Monday, 26 April 2010

A White SA Patriot Speaks

'Tired of f**king around'

Article By: Alan Cameron
Thu, 22 Apr 2010 10:34

Steve Hofmeyr has always had an opinion on current affairs in South Africa, but his open letter to Julius Malema kicked the hornet's nest of South African opinion. asked Hofmeyr if he has any regrets about his letter, whether he agrees with Eugene Terre'Blanche's political ideals, and why he thinks Afrikaans culture needs protection.

You've said some pretty inflammatory things over the past couple of weeks. If you could, would you take any of it back?

I would certainly rephrase the "black" generalisation. Mine was in an open letter to Julius Malema and his hypocritical ilk. It remains deceitful bigotry to defy the West as well as benefit from it. You cannot do both. And this is my problem with Fat Black Hypocrites. His reaction to the BBC man's question about owning a house in Sandton betrays this. But, despite my apology, black folk are not entirely honest about their ancestors' contributions.

The ANC has called Julius Malema into a disciplinary hearing, do you think that your open letter to Malema contributed to this?

I hope so, but I doubt it. Malema has seriously damaged tourism and World Cup prospects. I have an entire circle of friends who cancelled their tickets after his fatwa on Afrikaners.

What action would you like them to take against him?

Whatever the law prescribes. Nobody is unreasonable about this. He is guilty of hate-speech and by implication, murder. But the latter cannot be proved.

Do you think that the Afrikaans culture needs more protection than any other culture in SA? If so, what sets it apart?

Statistics set it apart. Widely apart. Post-struggle euphoria finds karma in marginalising that culture and its contributions. But while everyone is having a laugh at my inflated reactions, "foolish" rightwing rhetoric and AWB costumes, our mortality rate as a tribe, borders on genocide. Lives lost are not okay under any circumstances in any demographic, but this is ridiculous.

You attended Terre'Blanche's funeral and have mentioned that he was a friend. Do you agree with the values that he stood for?

We agreed on no politics at all. But I did meet the pacified ET, after his sentence. With changing values. But his values as a cultural icon were beyond reproach. His other less admirable traits were always in defence of what he thought was the Boerevolk's land, the old republic's, legally obtained, by the way. What has been laughed off as rightwing rhetoric has actually yet to be answered. Calmly and with sobriety. I wanted to mediate that debate.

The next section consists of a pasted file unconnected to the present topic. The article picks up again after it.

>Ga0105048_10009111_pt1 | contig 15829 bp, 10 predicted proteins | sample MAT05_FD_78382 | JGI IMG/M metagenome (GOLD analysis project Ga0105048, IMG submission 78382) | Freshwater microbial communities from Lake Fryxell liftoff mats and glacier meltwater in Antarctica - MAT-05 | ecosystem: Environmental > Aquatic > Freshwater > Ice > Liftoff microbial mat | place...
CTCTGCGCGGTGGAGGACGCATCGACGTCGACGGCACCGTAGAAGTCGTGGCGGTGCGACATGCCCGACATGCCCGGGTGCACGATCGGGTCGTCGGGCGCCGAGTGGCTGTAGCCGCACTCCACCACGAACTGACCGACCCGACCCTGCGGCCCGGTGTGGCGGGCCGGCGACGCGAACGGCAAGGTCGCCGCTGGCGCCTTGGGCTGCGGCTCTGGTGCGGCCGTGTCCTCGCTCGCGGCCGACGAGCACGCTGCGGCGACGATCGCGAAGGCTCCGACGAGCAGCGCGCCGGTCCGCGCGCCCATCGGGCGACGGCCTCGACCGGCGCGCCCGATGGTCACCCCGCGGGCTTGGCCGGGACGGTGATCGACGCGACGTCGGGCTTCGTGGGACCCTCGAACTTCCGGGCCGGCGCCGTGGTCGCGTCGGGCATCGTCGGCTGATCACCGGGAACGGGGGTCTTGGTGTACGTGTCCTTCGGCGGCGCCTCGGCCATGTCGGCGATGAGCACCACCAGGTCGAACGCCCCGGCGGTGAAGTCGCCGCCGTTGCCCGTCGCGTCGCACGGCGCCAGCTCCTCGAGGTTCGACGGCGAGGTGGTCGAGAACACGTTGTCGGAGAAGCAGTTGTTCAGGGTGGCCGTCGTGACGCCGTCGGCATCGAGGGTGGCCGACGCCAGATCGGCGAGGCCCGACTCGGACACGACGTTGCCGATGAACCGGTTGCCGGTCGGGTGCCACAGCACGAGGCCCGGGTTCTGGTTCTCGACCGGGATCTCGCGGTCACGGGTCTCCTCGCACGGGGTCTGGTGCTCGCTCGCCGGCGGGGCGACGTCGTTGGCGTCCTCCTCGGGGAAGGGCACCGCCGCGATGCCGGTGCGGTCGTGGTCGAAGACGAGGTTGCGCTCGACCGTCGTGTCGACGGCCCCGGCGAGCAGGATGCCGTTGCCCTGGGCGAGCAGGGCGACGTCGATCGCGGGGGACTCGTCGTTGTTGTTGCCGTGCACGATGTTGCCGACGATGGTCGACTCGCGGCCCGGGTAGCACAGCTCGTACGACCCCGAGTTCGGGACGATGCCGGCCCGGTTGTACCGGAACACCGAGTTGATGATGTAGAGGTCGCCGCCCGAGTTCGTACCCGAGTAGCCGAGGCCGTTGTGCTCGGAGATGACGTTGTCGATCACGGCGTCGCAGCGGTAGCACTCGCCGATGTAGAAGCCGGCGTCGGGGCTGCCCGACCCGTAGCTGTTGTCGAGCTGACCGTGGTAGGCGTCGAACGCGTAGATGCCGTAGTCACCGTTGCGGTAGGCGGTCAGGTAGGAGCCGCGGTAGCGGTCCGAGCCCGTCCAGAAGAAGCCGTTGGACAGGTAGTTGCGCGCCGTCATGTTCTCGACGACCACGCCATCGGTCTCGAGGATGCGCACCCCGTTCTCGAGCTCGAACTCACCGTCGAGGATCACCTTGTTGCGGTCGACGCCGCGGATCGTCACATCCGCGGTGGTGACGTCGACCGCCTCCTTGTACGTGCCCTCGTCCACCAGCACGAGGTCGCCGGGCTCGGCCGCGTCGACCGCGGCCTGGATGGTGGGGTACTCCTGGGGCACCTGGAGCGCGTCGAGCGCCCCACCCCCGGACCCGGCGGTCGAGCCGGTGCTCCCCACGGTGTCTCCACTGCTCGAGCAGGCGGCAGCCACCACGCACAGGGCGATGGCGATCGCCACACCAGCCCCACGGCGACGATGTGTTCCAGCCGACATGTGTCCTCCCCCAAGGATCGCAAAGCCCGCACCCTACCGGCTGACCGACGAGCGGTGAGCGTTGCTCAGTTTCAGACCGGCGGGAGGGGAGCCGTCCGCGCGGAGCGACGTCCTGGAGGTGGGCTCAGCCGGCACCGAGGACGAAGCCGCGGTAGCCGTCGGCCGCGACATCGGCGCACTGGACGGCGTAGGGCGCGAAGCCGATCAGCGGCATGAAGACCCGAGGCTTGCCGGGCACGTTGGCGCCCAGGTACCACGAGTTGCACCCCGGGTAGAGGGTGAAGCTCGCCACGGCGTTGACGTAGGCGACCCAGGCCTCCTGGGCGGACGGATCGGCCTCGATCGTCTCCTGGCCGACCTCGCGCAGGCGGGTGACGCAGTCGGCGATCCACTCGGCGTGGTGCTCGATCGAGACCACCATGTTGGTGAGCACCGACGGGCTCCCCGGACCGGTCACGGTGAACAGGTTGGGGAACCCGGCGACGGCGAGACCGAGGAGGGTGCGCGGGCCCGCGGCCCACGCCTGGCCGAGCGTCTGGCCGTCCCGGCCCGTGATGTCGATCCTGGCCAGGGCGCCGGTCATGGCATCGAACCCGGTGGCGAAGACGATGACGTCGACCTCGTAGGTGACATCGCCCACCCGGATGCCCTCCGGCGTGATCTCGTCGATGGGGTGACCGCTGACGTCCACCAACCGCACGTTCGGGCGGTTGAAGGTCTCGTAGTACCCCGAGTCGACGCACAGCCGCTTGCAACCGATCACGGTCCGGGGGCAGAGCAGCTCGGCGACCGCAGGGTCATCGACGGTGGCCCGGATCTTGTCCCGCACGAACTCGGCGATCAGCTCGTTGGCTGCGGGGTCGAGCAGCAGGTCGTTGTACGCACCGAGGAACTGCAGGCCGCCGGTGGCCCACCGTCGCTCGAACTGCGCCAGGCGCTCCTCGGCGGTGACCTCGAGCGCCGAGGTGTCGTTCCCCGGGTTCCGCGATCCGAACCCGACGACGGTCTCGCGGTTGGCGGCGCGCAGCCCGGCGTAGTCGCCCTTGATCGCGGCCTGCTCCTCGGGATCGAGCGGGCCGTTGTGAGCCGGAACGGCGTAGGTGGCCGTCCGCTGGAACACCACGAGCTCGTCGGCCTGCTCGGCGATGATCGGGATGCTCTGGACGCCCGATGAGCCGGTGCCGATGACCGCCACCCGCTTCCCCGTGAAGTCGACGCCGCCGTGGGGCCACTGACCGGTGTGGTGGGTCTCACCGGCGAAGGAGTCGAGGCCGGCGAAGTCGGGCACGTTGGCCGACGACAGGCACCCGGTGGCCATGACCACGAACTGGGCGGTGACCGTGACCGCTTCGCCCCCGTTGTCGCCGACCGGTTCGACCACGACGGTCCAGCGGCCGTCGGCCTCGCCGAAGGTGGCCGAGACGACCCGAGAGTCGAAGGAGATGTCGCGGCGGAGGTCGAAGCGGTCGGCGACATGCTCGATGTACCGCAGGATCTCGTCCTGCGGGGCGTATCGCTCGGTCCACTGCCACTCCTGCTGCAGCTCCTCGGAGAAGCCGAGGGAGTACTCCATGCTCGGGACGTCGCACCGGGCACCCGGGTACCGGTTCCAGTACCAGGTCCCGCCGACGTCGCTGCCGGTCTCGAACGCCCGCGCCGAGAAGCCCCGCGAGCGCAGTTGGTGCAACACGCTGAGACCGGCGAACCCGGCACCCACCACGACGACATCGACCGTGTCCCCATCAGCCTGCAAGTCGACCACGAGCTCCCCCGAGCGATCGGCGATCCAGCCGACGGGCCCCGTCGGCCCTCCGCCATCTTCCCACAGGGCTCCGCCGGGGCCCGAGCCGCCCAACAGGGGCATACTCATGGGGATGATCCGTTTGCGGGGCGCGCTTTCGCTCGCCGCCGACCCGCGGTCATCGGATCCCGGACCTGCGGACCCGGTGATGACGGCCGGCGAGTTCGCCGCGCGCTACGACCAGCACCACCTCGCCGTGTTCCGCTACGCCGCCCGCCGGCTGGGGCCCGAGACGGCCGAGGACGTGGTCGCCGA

Do you think that most Afrikaners are sympathetic to Terre'Blanche's ideals?

Impossible to say, but the small AWB membership does not account for the thousands of travelling mourners to Ventersdorp on funeral day. Our Constitution should take care of folk even if only two arrive as a minority grouping. It may be that more folk see him like I do: the embodiment of a once proud Boerevolk who on their day defeated larger and stronger armies for their place in the sun; who sang from the Psalms&Gesange without opening those books; who bought traces of civilisation to sub-Saharan chaos; who spent centuries with their fingers digging into drought-stricken land to heed crops; and who mobilised against the odds following the whispers of their God. It may not all be relevant today, but it is the heritage that got me here and for which I shall fight for.

What are you hoping to achieve through your political activism?

The Break Even Point. True redemption. Where South Africans admit that no amount of compensation can alleviate the pain or bring back the dead. That all suffered in turn sometime.

Professor Es'kia Mphahlele said in 1990, "Our commitment to the Afrikan [sic] landscape goes deeper because we have a spiritual bond to it, having suffered for it".

We find Break Even Point and carry on from here as New South Africans without patronising each other with rights to entitlement, tenderpreneurs, nepotism, BEE, quotas and affirmative action. It's sickening and dreadfully uneconomical. This floundering economy cannot be saved with poverty-stricken masses being milked dry by self-enriching, unaccountable governments.

If Malema came over for a braai, what would you chat about? (And what food would you serve?)

We'd compare lists, simply because he doesn't think a white man is entitled to a list. I'd certainly have my mom over to slap some manners into his face. The food is the peace pipe. It's secondary to the chat. It's also my reconciliatory gesture — but I won't hold my breath.

Do you think that white South Africans — or indeed Afrikaners — can all be lumped together in one big cultural group?

Only those who want to. And nobody qualifies to excommunicate anyone else from membership. I meet plenty English folk too who feel the need to be proud of their white heritage without being labelled a racist. But I cannot be a proud South African if I cannot be a proud Afrikaner. It's not debatable.

How do you think South Africans can go about healing the rifts that have appeared over the past few weeks?

We embrace the tougher South Africa. The one where open societies meet and confront each other's toughest concerns. The very braai we should have had 15 years ago. I'm tired of f**king around.

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